NEW YORK (AdAge.com) -- The Miami-based founders of The Source and Hip Hop Weekly are betting that LeBron James and his new team, the Miami Heat, will be so popular nationally that 20 or more pages of Heat coverage every issue will attract readers from all over the country.
"The Miami Heat are poised to become a franchise on the level of the New York Yankees, the Dallas Cowboys, the Showtime Lakers of the '80s -- teams that have broad appeal, that have followings beyond their local markets," said David Mays, publisher of Hip Hop Weekly, which he started along with Raymond "Benzino" Scott.
The first issue of the monthly magazine, called Skyboxx and arriving on Aug. 3, is almost entirely devoted to Mr. James, whose Cavaliers uniform on the cover can be peeled away to reveal a Heat jersey underneath.
The new magazine is also meant to attract female readers better than sports magazines usually do, by including significant amounts of style and lifestyle coverage. Women make up 23% of the Sports Illustrated audience, 21% of ESPN the Magazine's audience and 17% of the Sporting News audience, according to the most recent round of GfK MRI research.
"You're going to get good sports journalism but you're going to get it meshed with a celebrity weekly format that will attract a broader audience," he said. "When I say format I mean the look and feel of those magazines -- shorter stories, bigger pictures, more provocative headlines and lots of style and lifestyle photos."
Observers, however, weren't convinced that the Heat will have the kind of national popularity that Skyboxx hopes to use to build its readership.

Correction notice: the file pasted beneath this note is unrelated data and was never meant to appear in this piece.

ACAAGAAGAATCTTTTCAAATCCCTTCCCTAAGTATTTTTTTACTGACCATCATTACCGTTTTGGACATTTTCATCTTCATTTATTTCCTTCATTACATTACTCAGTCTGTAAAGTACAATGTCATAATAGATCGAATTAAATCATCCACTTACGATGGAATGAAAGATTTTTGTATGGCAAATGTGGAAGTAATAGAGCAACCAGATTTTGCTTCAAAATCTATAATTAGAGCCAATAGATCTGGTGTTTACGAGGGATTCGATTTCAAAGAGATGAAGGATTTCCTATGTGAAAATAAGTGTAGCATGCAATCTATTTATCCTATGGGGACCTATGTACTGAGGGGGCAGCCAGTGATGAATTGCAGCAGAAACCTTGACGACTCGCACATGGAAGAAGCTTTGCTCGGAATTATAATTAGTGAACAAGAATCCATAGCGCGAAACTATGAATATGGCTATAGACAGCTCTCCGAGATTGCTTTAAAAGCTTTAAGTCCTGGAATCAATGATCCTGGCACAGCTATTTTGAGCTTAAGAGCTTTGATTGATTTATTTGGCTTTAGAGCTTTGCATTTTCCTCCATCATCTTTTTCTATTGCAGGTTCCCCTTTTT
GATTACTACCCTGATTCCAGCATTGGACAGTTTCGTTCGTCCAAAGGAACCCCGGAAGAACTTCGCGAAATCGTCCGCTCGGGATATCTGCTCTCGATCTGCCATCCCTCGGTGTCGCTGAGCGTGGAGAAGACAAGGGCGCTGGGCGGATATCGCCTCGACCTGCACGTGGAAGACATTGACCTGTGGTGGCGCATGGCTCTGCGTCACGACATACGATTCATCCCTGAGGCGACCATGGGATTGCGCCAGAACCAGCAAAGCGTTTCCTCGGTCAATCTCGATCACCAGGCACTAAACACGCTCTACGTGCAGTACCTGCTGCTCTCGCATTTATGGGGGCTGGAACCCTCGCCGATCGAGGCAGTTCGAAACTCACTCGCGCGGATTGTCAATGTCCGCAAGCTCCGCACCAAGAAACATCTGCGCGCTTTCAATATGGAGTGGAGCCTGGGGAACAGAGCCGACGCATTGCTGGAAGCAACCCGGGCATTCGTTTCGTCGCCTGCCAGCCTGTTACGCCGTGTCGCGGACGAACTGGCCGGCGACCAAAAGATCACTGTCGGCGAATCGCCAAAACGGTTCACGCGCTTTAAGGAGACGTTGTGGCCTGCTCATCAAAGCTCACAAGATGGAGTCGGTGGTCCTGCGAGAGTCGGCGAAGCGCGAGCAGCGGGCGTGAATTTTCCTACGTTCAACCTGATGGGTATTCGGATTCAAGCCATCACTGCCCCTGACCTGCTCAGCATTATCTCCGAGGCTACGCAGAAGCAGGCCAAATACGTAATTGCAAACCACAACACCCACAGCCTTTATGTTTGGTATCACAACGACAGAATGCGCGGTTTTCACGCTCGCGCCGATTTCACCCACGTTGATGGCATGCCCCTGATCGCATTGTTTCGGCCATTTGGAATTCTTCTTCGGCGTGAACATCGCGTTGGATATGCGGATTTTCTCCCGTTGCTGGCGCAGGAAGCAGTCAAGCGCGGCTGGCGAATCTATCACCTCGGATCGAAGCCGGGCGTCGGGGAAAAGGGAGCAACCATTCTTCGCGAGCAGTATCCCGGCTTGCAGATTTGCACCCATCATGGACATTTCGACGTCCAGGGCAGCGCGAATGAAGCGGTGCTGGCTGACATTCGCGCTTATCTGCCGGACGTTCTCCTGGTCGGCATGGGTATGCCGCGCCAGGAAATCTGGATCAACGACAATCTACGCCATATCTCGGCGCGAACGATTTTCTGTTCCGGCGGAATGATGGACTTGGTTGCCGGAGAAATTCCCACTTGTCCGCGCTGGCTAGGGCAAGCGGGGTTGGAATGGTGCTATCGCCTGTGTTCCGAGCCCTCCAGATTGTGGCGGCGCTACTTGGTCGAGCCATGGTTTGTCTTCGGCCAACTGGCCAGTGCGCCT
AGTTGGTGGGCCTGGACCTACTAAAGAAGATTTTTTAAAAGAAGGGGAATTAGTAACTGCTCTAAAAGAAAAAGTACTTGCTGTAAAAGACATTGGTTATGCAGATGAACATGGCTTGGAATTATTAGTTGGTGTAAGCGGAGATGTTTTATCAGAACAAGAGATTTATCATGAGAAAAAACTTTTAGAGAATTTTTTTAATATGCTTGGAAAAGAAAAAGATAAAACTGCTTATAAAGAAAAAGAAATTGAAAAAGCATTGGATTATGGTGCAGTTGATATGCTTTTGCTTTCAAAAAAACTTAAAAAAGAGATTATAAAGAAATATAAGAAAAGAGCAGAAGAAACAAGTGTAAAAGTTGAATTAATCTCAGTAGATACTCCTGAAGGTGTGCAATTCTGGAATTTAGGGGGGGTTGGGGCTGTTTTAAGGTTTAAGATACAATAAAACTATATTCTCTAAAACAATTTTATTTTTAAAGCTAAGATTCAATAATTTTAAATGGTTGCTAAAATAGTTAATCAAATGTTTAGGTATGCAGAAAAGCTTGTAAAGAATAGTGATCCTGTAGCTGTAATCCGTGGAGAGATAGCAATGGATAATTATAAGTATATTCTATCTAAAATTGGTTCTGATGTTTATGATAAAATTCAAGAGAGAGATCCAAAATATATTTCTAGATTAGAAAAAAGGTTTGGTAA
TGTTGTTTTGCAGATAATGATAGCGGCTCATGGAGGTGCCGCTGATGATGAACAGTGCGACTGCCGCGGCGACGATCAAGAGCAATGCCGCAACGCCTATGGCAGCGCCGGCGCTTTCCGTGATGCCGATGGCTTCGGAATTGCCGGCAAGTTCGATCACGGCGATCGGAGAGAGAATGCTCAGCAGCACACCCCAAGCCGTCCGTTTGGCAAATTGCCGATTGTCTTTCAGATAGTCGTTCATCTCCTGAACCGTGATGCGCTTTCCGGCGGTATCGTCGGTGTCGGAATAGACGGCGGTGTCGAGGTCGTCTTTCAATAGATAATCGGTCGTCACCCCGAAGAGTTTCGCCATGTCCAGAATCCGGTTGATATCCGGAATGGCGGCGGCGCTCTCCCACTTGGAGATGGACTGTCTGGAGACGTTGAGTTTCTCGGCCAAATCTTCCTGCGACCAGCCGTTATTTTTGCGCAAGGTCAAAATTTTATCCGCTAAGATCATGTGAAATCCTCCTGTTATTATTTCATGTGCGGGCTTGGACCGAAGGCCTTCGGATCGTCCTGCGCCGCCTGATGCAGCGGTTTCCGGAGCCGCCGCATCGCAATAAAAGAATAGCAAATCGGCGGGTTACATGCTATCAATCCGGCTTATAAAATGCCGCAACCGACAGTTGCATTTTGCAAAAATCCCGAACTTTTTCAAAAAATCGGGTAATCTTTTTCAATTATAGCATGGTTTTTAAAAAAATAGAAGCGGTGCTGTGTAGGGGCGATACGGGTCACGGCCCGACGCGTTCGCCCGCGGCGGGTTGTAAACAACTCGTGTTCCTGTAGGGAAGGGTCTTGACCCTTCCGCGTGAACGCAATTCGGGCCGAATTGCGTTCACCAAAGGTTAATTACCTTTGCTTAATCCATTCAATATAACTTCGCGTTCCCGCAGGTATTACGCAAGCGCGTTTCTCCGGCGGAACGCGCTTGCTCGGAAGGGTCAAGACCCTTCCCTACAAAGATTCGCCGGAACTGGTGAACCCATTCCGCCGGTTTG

The Yankees, Cowboys and Lakers are brands that took decades to build, said Darin David, an account director at the Marketing Arm with 20 years of experience in sports marketing. "For the Heat to jump into that mix can't just happen overnight, especially because there's been a lot of backlash too," he said. "A lot of people said they immediately became Heat fans when LeBron went there, but many people also said they're not LeBron fans any more because of the way this went down."
It's not clear, either, that women who aren't sports fans will buy a sports title even with a heavy emphasis on lifestyle and entertainment, said Larry DeGaris, associate professor of marketing and director of the academic sports marketing program at the University of Indianapolis.
"There are a lot of women sports fans, but they're sports fans -- they're not too different from male sports fans," he said. "They want to read about sports and they're less concerned about what LeBron is wearing."
"You're going to have a tough time getting non-basketball fans to read about basketball or care about players," he added.
Mr. Mays disagreed. "Athletes have become some of the biggest celebrities on the planet Earth, more so than they ever have been before," he said. "There's a great interest in celebrity news. So our idea is basically to take that format and apply it to athletes."
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